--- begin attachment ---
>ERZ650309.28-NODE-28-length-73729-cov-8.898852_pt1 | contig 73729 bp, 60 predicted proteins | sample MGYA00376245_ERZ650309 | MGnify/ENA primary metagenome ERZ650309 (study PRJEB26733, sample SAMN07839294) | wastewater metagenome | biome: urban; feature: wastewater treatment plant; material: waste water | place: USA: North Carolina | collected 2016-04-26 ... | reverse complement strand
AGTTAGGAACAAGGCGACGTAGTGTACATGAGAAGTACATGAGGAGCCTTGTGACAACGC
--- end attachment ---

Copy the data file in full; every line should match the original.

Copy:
>ERZ650309.28-NODE-28-length-73729-cov-8.898852_pt1 | contig 73729 bp, 60 predicted proteins | sample MGYA00376245_ERZ650309 | MGnify/ENA primary metagenome ERZ650309 (study PRJEB26733, sample SAMN07839294) | wastewater metagenome | biome: urban; feature: wastewater treatment plant; material: waste water | place: USA: North Carolina | collected 2016-04-26 ... | reverse complement strand
AGTTAGGAACAAGGCGACGTAGTGTACATGAGAAGTACATGAGGAGCCTTGTGACAACGC